Users are entities that represent people. A user has a real name and a optional encoded password. A user may also have an optional preferences and a set of addresses they control. They can even have a preferred address, i.e. one that they use by default.

See usermanager.txt for examples of how to create, delete, and find users.

>>> from mailman.interfaces.usermanager import IUserManager
>>> from zope.component import getUtility
>>> user_manager = getUtility(IUserManager)

User data

Users may have a real name and a password.

>>> user_1 = user_manager.create_user()
>>> user_1.password = 'my password'
>>> user_1.display_name = 'Zoe Person'
>>> dump_list(user.display_name for user in user_manager.users)
Zoe Person
>>> dump_list(user.password for user in user_manager.users)
my password

The password and real name can be changed at any time.

>>> user_1.display_name = 'Zoe X. Person'
>>> user_1.password = 'another password'
>>> dump_list(user.display_name for user in user_manager.users)
Zoe X. Person
>>> dump_list(user.password for user in user_manager.users)
another password

When the user’s password is changed, an event is triggered.

>>> saved_event = None
>>> def save_event(event):
...     global saved_event
...     saved_event = event
>>> from mailman.testing.helpers import event_subscribers
>>> with event_subscribers(save_event):
...     user_1.password = 'changed again'
>>> print(saved_event)
<PasswordChangeEvent Zoe X. Person>

The event holds a reference to the IUser that changed their password.

>>> print(saved_event.user.display_name)
Zoe X. Person
>>> print(saved_event.user.password)
changed again

Basic user identification

Although rarely visible to users, every user has a unique immutable ID. This ID is generated randomly at the time the user is created, and is represented by a UUID.

>>> print(user_1.user_id)

User records also have a date on which they where created.

# The test suite uses a predictable timestamp. >>> print(user_1.created_on) 2005-08-01 07:49:23

Users addresses

One of the pieces of information that a user links to is a set of email addresses they control, in the form of IAddress objects. A user can control many addresses, but addresses may be linked to only one user.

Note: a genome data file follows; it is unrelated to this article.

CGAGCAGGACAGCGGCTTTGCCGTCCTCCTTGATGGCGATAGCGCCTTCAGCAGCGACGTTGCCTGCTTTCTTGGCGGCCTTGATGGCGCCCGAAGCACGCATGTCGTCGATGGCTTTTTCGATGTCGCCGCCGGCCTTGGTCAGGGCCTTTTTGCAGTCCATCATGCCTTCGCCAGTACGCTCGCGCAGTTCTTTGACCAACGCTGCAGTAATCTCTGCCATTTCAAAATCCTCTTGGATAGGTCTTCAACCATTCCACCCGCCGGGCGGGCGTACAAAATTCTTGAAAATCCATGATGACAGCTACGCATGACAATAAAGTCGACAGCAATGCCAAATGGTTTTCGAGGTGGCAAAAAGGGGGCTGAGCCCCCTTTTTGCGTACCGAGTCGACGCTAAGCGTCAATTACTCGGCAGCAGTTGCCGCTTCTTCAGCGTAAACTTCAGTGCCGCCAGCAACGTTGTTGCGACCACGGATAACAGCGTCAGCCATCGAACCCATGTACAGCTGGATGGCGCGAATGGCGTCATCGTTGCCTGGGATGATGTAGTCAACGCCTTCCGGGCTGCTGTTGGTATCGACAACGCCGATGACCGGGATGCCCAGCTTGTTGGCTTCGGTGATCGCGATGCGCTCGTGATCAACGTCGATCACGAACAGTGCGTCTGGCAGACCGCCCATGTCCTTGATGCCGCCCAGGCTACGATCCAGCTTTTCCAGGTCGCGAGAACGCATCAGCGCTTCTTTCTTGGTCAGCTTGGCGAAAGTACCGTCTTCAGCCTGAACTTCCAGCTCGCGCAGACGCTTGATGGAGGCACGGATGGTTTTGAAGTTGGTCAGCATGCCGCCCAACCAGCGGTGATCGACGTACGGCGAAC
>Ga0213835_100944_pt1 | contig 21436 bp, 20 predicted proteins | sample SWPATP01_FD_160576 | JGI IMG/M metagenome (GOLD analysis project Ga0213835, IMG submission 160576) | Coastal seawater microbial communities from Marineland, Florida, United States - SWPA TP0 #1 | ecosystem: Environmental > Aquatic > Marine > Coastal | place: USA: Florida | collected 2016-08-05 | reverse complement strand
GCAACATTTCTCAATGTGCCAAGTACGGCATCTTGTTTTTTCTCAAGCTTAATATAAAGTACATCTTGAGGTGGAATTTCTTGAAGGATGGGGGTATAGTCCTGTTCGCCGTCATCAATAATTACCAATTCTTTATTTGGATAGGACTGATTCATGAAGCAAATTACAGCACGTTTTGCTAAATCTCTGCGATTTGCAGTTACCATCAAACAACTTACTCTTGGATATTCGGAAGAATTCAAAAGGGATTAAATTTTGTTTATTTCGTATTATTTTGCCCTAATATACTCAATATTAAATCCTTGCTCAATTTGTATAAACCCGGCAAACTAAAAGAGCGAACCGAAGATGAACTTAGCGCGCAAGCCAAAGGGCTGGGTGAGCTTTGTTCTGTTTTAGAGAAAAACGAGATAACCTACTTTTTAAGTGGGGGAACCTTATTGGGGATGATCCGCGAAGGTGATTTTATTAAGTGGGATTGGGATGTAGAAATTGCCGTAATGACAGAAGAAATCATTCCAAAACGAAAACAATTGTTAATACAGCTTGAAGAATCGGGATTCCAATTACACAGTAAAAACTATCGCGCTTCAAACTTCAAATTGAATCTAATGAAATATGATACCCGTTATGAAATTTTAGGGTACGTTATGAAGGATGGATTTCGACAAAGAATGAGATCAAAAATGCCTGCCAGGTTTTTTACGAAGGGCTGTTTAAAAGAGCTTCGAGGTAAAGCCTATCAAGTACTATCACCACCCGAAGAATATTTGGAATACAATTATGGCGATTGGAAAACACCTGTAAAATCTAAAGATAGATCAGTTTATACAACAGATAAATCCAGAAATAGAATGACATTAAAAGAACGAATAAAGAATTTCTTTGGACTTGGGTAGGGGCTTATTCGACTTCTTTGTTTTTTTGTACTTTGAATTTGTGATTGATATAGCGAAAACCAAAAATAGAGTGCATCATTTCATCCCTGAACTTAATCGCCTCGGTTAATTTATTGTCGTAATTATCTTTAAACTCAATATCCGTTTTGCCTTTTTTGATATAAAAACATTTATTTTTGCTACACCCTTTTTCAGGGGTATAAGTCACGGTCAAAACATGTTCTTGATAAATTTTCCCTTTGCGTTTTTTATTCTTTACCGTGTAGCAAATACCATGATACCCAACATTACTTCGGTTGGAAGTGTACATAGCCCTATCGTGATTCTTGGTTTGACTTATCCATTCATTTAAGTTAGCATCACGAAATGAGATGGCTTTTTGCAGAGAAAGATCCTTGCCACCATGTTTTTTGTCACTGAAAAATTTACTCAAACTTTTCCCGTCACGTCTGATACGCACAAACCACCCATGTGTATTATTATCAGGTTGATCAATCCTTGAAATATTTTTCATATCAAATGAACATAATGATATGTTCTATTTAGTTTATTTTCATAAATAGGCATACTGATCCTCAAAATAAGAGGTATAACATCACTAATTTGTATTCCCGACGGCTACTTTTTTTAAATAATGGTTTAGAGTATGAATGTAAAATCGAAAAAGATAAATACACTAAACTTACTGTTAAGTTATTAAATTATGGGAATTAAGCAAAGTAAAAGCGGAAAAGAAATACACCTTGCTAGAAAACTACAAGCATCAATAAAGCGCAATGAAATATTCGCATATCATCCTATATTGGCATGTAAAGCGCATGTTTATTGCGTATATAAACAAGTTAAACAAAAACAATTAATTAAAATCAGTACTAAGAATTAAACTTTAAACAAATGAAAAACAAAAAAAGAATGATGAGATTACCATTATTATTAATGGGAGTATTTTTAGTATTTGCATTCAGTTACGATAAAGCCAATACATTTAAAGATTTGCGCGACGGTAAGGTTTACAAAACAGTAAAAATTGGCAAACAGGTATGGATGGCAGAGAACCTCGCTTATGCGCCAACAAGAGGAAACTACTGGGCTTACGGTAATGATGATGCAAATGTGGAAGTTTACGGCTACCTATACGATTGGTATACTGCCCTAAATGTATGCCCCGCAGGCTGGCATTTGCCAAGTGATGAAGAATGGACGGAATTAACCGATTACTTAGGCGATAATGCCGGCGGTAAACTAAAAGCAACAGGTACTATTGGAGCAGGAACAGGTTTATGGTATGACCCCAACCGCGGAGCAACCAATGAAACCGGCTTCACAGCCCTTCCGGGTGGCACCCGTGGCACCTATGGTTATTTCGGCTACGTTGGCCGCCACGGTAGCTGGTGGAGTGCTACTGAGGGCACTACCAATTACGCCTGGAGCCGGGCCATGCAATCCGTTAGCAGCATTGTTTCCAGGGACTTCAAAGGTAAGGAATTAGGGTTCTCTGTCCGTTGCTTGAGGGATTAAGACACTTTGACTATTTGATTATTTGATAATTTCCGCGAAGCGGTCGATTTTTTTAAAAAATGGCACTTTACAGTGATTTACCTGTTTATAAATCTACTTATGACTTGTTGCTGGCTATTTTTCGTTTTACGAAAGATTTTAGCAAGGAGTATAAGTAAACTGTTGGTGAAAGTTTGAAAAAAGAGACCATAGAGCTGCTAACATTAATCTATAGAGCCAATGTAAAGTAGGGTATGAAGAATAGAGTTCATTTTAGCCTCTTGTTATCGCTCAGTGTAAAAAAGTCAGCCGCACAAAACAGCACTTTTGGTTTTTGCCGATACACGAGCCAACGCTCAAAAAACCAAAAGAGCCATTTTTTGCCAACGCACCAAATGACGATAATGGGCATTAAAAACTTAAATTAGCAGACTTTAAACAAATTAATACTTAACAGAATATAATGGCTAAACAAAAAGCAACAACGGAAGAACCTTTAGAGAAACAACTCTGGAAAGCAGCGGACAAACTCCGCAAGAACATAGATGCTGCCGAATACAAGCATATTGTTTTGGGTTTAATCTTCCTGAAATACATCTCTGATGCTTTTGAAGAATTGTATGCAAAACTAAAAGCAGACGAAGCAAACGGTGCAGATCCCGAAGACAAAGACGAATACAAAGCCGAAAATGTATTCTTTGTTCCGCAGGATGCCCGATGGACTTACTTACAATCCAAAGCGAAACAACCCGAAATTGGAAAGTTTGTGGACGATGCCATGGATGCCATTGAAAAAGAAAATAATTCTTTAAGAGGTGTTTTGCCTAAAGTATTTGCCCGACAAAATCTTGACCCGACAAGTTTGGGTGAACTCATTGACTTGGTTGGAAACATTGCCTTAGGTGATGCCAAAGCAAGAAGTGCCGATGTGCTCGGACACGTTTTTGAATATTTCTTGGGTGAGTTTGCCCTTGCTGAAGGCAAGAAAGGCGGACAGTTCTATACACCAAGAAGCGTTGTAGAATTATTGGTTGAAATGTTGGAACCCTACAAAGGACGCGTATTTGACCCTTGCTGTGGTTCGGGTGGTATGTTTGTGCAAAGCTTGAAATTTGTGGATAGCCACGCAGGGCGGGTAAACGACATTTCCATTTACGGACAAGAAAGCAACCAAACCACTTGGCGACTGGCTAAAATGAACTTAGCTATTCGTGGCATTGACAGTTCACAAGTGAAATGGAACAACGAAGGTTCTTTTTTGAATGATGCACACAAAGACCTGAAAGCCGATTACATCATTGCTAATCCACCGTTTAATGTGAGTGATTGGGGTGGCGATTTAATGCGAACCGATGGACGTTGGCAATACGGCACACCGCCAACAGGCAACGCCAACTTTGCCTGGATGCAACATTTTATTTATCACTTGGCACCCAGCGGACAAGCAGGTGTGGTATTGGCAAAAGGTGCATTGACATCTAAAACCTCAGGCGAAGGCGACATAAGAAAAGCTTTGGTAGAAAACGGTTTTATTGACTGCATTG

The easiest way to link a user to an address is to just register the new address on a user object.

>>> user_1.register('', 'Zoe Person')
<Address: Zoe Person <> [not verified] at 0x...>
>>> user_1.register('')
<Address: [not verified] at 0x...>
>>> dump_list( for address in user_1.addresses)
>>> dump_list(address.display_name for address in user_1.addresses)

Zoe Person

You can also create the address separately and then link it to the user.

>>> address_1 = user_manager.create_address('')
>>> dump_list( for address in user_1.addresses)
>>> dump_list(address.display_name for address in user_1.addresses)

Zoe Person

You can also ask whether a given user controls a given address.

>>> user_1.controls(
>>> user_1.controls('')

Given a text email address, the user manager can find the user that controls that address.

>>> user_manager.get_user('') is user_1
>>> user_manager.get_user('') is user_1
>>> user_manager.get_user('') is user_1
>>> print(user_manager.get_user(''))

Addresses can also be unlinked from a user.

>>> user_1.unlink(address_1)
>>> user_1.controls('')
>>> print(user_manager.get_user(''))

Preferred address

Users can register a preferred address. When subscribing to a mailing list, unless some other address is explicitly specified, the user will be subscribed with their preferred address. This allows them to change their preferred address once, and have all their subscriptions automatically track this change.

By default, a user has no preferred address.

>>> user_2 = user_manager.create_user()
>>> print(user_2.preferred_address)

Even when a user registers an address, this address will not be set as the preferred address.

>>> anne = user_2.register('', 'Anne Person')